For all flat PMMA samples good weathering properties were observed; the losses in transmittance were in the range of the losses of glass or even slightly better. Especially the cleaning with ethanol had a stronger effect compared to glass; see Fig. 2 and Fig 3. For the 20 year old samples cleaned with ethanol, close to no significant losses in transmittance were measured. On the other hand a loss in transmittance in the range of two percent (relative to the initial transmittance) was observed

for the 20 year old glass samples from Rapperswil.





0 Uncleand x Soap О Ethanol




40 days 1 3 10 20 years


40 days 1 3 10 20 years




Fig. 3. Soiling and cleanability of PMMA; mean value and standard deviation of the six tested flat PMMA


In the unexposed state the UV-absorbing effect of some protective additives was observed for all PMMA types but with different efficiencies (the full lines in Fig.4). For four of the six types this UV-blocking property remained over the whole 20 years of exposure, similar to the sample declared as ‘strong UV-absorbing’ in Fig. 4. They proved to be suitable for the use as UV-blocking layer to protect other materials. For the other two PMMA-types a continuous gain in transmittance in the UV-range was observed over the duration of exposure. This deterioration of the UV - blocking mechanism did not cause any other visible material degradation. For these samples even a slight gain in solar transmittance was observed due to the gain in the UV-region. But it is known from artificial weathering of PMMA that some photo-degradation in the form of chain braking exists and affects the mechanical properties [3].

PMMA no declaration concerning UV-absorption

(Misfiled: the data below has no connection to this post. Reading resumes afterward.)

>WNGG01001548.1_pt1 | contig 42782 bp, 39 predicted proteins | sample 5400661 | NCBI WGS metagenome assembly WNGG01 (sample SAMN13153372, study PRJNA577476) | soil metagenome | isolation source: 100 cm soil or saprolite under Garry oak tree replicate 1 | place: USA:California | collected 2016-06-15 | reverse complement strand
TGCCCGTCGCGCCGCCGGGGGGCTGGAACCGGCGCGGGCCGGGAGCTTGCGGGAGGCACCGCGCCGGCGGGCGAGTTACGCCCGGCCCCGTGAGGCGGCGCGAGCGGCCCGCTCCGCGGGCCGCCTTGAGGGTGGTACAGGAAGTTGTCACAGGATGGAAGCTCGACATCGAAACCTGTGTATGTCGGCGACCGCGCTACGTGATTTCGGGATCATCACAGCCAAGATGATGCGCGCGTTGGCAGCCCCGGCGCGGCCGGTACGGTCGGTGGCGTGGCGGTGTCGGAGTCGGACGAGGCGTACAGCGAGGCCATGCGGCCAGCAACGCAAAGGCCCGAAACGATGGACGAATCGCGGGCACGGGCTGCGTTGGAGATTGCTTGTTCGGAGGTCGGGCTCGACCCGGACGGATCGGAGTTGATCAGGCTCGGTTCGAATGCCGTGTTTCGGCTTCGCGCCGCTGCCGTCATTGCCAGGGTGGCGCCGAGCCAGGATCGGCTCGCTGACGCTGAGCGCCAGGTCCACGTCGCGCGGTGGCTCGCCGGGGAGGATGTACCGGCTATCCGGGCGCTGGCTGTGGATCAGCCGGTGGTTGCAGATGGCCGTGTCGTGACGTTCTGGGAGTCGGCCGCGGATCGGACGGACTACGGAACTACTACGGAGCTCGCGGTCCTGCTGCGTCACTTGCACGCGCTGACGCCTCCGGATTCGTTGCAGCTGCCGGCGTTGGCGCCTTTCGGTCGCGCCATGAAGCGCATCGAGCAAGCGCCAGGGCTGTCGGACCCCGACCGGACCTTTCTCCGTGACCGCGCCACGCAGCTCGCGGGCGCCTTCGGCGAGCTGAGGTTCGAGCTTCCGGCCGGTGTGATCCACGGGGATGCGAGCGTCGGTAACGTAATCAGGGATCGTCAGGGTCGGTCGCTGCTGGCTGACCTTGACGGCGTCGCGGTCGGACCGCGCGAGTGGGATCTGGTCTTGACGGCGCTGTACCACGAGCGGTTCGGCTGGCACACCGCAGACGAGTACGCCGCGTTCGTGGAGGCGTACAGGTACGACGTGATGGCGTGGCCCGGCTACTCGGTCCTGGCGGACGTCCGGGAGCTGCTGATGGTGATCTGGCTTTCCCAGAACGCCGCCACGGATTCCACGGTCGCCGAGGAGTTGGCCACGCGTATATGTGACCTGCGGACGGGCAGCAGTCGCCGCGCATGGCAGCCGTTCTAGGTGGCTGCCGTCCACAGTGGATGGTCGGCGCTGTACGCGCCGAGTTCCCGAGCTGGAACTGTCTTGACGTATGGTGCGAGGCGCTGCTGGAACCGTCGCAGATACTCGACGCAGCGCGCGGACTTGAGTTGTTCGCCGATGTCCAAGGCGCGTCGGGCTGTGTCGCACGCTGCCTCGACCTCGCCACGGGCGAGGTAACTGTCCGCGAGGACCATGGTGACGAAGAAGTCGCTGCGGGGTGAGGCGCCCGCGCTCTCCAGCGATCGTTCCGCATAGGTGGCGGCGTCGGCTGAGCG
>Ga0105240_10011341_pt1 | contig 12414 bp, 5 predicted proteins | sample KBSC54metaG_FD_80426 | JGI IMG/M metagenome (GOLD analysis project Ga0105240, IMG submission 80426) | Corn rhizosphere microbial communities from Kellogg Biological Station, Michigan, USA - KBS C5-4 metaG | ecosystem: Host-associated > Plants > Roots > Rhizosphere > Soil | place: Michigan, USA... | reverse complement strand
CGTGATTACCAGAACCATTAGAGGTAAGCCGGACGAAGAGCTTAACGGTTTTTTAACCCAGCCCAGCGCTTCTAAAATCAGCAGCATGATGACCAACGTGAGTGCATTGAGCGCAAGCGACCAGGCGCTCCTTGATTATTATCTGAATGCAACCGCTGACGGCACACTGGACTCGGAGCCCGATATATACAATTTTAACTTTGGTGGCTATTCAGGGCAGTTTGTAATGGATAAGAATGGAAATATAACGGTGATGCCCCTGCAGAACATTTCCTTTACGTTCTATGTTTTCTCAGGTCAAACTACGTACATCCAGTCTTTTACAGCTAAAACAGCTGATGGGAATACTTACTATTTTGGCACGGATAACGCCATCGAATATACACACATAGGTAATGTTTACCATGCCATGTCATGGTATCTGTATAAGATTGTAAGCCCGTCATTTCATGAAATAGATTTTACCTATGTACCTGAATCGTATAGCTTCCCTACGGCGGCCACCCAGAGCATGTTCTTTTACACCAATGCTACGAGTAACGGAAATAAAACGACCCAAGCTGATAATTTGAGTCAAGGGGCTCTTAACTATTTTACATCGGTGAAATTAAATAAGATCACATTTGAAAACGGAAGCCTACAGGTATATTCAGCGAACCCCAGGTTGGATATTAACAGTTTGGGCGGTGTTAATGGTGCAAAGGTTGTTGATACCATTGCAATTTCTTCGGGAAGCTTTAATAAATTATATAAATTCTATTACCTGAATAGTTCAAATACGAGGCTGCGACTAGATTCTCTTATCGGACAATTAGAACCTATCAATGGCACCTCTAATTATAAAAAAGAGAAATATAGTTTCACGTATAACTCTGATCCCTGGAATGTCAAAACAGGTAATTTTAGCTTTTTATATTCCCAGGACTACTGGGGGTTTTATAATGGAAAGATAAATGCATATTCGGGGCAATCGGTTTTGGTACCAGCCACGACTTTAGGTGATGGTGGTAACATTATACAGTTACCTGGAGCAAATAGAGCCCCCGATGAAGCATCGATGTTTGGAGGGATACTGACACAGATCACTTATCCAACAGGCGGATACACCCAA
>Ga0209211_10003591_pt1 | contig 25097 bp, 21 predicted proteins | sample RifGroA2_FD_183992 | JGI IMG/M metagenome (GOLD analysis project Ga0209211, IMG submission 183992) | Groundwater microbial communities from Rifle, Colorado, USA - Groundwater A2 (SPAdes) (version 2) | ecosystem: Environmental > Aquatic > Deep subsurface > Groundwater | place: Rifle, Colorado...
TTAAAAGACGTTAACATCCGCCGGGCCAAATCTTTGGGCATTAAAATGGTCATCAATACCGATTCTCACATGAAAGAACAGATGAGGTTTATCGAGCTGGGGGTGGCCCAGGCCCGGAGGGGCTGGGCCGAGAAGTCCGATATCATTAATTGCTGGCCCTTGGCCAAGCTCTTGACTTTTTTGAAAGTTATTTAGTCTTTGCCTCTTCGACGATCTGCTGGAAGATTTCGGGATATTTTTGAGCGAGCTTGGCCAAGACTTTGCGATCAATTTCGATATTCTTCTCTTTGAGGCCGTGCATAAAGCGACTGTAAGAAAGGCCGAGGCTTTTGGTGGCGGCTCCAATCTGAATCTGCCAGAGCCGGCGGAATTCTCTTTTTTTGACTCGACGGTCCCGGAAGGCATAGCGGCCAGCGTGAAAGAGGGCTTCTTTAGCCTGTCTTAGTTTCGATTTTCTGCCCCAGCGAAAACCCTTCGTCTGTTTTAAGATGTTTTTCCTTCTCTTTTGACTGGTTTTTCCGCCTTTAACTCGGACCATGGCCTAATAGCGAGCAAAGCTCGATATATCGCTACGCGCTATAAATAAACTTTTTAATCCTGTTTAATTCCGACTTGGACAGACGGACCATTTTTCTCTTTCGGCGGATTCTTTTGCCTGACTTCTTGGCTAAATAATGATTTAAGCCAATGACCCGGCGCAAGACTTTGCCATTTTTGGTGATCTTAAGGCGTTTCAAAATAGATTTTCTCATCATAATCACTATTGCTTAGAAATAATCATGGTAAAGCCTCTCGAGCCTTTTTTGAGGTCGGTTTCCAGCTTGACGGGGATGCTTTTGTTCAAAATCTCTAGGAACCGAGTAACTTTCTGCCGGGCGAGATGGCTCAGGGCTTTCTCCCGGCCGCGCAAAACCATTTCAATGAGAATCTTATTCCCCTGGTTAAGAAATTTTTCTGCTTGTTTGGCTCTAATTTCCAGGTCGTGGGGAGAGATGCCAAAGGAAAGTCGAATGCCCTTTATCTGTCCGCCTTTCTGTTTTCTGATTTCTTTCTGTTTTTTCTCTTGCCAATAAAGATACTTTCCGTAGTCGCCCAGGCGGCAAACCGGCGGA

0.3 0.35 0.4 0.45 0.5

Wavelenght in micrometer


Fig. 4. Changes in UV-blocking for different PMMA samples.

The two tested PMMA sinuous plates with glass fibre reinforcement suffered from large losses in transmittance caused by fissures in the polymer matrix similar to the UP samples (see 4.5. UP).

2.2. PC

For all tested PC-types material degradation was observed including yellowing, surface roughening and even biological infestation for some samples exposed in Rapperswil. PC degradation is caused by photo-Fries and photo-oxidation processes caused by UV-irradiation. These reactions are influenced by additional parameters as humidity and temperature resulting in a roughened layer of degraded material of variable thickness at the sample surface [4]. In this case of open exposure a macroscopic removal of material from the surface was observed and quantified. After 20 years the

loss in plate thickness was for all PC-types and at both exposure sites in the range 0.1 mm. In Fig.

Подпись: PC, Davos Fig. 5. Erosive material removal in terms of losses in the plate thickness of a PC sample exposed in Davos.